Referring now to the drawings which form a part of the disclosure herein, an instructional apparatus 10 shown in
As shown in
The tray 12 may be made of sheet metal, such as 14 gauge stainless steel, and has a flat bottom portion or main sheet 24, around which upwardly sloping side margin portions 26 and end martin portions 28 extend, forming a containment area for fluids which may drain from a body part on which a surgical procedure is being performed and providing an area where surgical tools, dissected tissue, or other items can be placed conveniently. The tray 12 may be of a size convenient for supporting an entire limb or simulated limb of a person, with a length 32 of about 50 inches and a width 33 of about 22 inches, for example. The side margin portions 26 and end margin portions 28 of the tray 12 may slope upward and outward at an angle of 45 degrees with respect to the plane of the main sheet 24 of the tray 12, to a height of about 1 inch, for example, with a ½ inch margin portion being folded outwardly and doubled back to provide additional stiffness for the pan.
Parallel transverse bars 30 or other reinforcing members may be provided near each end and at mid-length of the tray 12 or at other appropriate locations, to provide additional stiffness for the main sheet 24 of the tray and to provide suitable places where the tray 12 can be clamped to a supporting structure such as a table.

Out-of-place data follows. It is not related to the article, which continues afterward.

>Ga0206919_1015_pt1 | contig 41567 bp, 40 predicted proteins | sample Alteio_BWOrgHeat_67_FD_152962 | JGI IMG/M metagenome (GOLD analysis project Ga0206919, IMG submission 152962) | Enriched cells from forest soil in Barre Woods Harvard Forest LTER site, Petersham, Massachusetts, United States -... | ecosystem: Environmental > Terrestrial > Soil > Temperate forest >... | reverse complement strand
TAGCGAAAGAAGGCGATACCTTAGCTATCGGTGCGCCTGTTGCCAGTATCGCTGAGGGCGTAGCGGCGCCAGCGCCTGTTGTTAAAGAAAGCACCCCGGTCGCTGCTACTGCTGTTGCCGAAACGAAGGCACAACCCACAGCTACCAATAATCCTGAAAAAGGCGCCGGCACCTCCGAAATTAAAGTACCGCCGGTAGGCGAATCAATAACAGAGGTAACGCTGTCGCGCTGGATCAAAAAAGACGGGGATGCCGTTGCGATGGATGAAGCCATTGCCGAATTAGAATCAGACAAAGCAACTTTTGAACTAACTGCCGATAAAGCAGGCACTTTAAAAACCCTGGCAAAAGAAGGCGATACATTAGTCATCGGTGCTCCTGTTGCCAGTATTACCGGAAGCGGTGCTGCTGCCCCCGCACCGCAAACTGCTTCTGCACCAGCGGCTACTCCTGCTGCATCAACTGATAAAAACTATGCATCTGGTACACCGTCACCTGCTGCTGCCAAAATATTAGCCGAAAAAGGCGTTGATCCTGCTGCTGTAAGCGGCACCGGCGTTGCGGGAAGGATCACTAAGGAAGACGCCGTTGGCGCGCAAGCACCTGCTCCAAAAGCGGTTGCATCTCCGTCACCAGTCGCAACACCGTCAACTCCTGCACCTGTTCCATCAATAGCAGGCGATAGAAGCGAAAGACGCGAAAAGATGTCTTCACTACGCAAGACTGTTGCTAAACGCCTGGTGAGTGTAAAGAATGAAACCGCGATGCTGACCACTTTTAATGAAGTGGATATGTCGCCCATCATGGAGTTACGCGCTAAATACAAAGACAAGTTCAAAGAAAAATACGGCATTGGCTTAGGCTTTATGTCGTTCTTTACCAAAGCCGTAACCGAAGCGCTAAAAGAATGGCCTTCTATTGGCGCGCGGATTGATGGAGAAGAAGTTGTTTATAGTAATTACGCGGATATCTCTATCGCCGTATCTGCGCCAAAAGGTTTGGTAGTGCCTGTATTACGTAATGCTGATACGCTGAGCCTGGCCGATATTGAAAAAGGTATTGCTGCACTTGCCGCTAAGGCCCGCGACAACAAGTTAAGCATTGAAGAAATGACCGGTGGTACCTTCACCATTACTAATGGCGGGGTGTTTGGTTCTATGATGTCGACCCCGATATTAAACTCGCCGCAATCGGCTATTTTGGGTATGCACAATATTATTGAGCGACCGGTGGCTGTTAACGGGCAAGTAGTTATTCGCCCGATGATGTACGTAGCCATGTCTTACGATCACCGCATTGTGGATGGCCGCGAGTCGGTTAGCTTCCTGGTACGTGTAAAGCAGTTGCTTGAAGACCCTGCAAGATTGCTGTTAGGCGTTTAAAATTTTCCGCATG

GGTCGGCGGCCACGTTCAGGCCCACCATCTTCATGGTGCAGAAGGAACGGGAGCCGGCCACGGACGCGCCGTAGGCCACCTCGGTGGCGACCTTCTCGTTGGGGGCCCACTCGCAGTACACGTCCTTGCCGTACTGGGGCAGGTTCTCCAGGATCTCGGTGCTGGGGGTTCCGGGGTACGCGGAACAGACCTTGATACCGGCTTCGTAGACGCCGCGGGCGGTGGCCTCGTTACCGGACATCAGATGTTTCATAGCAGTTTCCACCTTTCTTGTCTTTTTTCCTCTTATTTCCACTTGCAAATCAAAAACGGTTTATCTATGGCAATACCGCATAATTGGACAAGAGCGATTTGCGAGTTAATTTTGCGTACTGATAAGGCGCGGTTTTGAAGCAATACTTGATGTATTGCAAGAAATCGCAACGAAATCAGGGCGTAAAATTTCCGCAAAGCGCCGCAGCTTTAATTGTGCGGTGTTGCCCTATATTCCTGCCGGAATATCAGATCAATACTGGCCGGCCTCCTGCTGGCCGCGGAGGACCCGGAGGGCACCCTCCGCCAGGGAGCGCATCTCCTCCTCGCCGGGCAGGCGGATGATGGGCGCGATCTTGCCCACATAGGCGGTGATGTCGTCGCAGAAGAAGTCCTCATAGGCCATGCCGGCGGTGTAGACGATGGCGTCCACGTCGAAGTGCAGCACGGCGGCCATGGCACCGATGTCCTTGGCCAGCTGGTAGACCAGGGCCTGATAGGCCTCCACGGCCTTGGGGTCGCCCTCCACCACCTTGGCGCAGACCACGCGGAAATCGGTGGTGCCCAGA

Near a first end 34 of the tray 12 a base plate 36, which should be of thicker material such as stainless steel plate ¼ inch thick, is mounted to the tray 12. The base plate 36 is preferably welded to the flat main sheet 24 of the tray 12 around the entire periphery of the base plate 36.
A socket 38 is securely fastened, as by welding, to the base plate 36, whose thickness provides ample stiffness and strength to support the socket 38 and the clamp assembly 14, together with a body part supported by the clamp assembly 14. The socket 38 may be made from stainless steel bar material, for example 1.75 inch in diameter, drilled to define a suitable bore, for example 1.0 inch in diameter, and may be equipped with a set screw 40 mounted in a transversely extending tapped hole extending into the bore of the socket 38.